German "Permanent residency" (I assume you mean "Aufenthaltserlaubnis" rather than "Niederlassungserlaubnis") expires if you leave the country for more than 6 months (not a year, as Tom wrote above), unless you make prior arrangements with the Ausländeramt.

I stand by what I wrote above despite Beppi’s comment as I mentioned an unlimited residency permit as opposed to a limited one. Took a lot of searching to clarify the following information; not available even on the German Immigration site or on the links they set to the immigration laws. But found it at:

https://www.berlin.de/labo/willkommen-i … els/#DA-EU

What the site shows is that a befristete Aufenhaltserlaubnis (limited residency permit) only allows one up to 6 months outside of Germany before it expires. One can get apply for prior permission to have this extended.

For an unbefristete Aufenthaltserlaubnis (unlimited residency permit) one has up to 12 months outside of the EU or in Denmark, the UK or Ireland. If one has a blue card, this is extended to 24 months. One also loses the permit if in the EU but outside of Germany for 6 years - or after getting an equivalent permit in another EU country. There can be exceptions to these rules for someone who has lived over 15 years in Germany.

A Niederlassungserlaubnis is basically an unlimited residency with some extra benefits but it can also expire after 6 months out of Germany - or 12 months if one is over 60 years old and has lived in Germany for at least 15 years. The exception (and then it doesn’t get cancelled) they have either gotten prior approval - or - they have a stable, adequate income. 

I have to add a personal note that I did not know one with a Niederlassungserlaubnis had such restrictions at all. I had been told that there was no time limits when I had such a permit. Either things have changed or nobody told me the detail that one had to have a steady income. The upshot of this is that even if they qualify, non-EU citizen foreigners in Germany can face serious consequences if they lose their job or don’t make enough to live and need to get social assistance. They won’t get thrown out but can lose their residency after these time limits.

Wow, things are even more complicated than I thought.
Thanks, Tom, for your efforts clarifying this. I stand corrected!
But there are even more exceptions to what you wrote: My wife has a Niederlassungserlaubnis and that did not expire desipe being five years abroad (non-EU), just because she remained married to me (German).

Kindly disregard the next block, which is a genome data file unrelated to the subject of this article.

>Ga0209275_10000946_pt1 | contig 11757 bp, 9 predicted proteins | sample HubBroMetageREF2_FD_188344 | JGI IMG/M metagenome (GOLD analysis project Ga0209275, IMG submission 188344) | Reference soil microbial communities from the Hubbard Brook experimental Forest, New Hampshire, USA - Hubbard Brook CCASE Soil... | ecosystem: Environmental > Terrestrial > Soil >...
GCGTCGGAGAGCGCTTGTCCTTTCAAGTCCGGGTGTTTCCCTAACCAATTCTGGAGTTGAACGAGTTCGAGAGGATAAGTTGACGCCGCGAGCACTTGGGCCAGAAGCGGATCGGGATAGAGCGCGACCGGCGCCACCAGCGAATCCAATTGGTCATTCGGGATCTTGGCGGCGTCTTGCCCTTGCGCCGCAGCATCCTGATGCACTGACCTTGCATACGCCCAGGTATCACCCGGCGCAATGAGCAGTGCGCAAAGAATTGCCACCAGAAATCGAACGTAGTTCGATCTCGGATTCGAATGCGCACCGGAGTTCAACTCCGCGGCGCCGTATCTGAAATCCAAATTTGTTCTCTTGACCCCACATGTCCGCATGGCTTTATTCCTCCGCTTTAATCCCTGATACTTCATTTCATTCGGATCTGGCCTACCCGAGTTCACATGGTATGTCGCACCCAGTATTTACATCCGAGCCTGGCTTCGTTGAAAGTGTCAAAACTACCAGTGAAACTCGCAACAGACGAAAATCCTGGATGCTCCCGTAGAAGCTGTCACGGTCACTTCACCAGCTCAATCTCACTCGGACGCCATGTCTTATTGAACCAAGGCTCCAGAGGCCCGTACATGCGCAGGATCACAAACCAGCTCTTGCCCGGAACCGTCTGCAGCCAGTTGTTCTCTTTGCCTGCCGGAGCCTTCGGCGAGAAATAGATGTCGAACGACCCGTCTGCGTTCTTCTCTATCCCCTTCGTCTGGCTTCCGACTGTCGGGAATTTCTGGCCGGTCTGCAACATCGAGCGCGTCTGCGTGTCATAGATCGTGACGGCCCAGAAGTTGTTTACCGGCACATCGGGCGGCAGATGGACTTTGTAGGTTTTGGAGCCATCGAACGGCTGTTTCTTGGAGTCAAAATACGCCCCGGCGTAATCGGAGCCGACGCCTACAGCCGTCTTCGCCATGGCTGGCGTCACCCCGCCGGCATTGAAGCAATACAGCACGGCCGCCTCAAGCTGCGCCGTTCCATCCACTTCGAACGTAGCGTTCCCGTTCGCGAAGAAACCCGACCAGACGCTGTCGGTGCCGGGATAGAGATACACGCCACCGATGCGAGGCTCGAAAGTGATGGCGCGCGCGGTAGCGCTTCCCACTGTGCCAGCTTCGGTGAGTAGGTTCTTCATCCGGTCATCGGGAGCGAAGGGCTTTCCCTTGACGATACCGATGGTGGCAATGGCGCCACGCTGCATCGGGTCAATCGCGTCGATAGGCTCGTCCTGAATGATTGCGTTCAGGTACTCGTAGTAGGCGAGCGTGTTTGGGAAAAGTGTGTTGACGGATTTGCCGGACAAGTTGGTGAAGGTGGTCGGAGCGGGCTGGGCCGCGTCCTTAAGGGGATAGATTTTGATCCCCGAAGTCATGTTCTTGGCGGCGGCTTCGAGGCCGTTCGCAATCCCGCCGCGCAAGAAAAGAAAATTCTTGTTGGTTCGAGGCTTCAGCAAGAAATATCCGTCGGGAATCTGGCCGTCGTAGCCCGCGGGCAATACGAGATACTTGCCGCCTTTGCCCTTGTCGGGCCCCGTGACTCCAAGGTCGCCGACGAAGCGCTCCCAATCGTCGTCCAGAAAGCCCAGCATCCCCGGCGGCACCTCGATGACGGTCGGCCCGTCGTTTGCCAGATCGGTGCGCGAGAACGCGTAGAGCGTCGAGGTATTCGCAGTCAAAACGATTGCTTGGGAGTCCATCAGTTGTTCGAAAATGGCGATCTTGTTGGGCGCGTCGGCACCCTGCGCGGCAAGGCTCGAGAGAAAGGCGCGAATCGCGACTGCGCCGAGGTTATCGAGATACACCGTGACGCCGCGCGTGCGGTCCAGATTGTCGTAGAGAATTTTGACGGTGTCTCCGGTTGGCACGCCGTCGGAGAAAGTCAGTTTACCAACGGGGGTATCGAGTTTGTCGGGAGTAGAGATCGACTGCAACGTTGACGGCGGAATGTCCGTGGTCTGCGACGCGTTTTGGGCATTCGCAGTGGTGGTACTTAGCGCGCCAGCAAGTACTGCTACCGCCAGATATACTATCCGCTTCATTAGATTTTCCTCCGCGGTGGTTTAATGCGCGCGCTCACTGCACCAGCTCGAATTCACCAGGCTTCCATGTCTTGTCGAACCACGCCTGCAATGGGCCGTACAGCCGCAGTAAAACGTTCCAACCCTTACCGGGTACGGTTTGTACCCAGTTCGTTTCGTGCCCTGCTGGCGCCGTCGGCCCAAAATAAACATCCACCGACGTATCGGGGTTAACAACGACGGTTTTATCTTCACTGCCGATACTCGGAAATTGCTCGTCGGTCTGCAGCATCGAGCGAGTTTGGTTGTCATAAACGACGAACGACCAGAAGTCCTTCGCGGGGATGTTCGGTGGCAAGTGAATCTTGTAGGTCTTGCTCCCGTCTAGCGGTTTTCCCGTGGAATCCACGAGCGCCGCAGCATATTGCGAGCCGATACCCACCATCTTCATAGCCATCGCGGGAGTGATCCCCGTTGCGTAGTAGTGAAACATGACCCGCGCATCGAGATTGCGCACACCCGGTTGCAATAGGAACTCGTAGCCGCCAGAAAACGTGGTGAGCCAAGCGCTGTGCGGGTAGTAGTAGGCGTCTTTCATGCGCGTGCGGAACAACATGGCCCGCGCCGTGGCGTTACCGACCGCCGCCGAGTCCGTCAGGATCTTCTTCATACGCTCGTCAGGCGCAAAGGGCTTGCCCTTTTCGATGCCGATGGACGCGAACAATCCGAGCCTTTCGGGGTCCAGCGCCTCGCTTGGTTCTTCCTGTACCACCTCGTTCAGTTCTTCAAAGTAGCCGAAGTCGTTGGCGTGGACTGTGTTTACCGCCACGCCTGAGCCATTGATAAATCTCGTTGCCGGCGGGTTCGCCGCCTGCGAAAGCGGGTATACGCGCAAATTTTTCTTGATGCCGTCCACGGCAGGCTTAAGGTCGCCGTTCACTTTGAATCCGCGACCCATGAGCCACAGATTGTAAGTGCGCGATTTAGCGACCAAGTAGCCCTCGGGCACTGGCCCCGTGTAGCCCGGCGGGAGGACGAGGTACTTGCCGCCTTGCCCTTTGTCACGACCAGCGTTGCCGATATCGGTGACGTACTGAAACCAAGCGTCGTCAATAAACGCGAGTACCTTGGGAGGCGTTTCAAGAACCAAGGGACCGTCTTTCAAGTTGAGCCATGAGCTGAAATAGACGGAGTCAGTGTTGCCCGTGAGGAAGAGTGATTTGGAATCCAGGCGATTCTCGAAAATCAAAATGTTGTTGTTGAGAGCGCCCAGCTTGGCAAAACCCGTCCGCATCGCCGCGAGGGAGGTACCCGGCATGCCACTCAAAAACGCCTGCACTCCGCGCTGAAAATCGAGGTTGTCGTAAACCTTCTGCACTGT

beppi :

Wow, things are even more complicated than I thought.
Thanks, Tom, for your efforts clarifying this. I stand corrected!
But there are even more exceptions to what you wrote: My wife has a Niederlassungserlaubnis and that did not expire desipe being five years abroad (non-EU), just because she remained married to me (German).

I think the reason she retained the Niederlassungserlaubnis was probably not because of the marriage but because she did not apply for social assistance or unemployment. With the limited and unlimited residencies they basically expire automatically after the time limits abroad unless one has gotten special permission. Despite the tone of the site’s wording, the Niederlassungserlaubnis seems to work the other way around. It can be deemed invalid if one leaves for too long AND has shown inadequate income. But even someone who had a couple of bad years and didn’t earn much – yet didn’t apply for any kind of government assistance is not really in jeopardy of losing the permit. This reflects the logical desire of the government not to let foreigners unnecessarily benefit off of the system.

Yet, one can qualify for assistance if needed, and get it, just never leave Germany for too long. The solution to such risk is to eventually get citizenship. But this can also be denied if one has gotten social assistance. I was surprised to hear of this when I applied for citizenship a year ago. Someone claimed that it was only a problem if one currently was getting benefits rather than having had them in the past. I never verified the details on that factor as it didn’t apply to my situation.

What stands out for me in such situations is that while we again and again suggest people look at the German Immigration Authority website BAMF(dot)de; they do not always have all of the details. They even have links to the underlying laws about subjects yet even there one may not find all of the answers. The bottom line is that people should always verify all of the details of their particular case with the proper authorities because sometimes there are some exceptions or details that are simply not publicly available. And while researching information before dealing with officials is recommendable, I get the feeling from many people active at this site that they seems to think one should avoid contact or asking questions of government officials at all cost. They then tend to rely on second hand information and run into problems.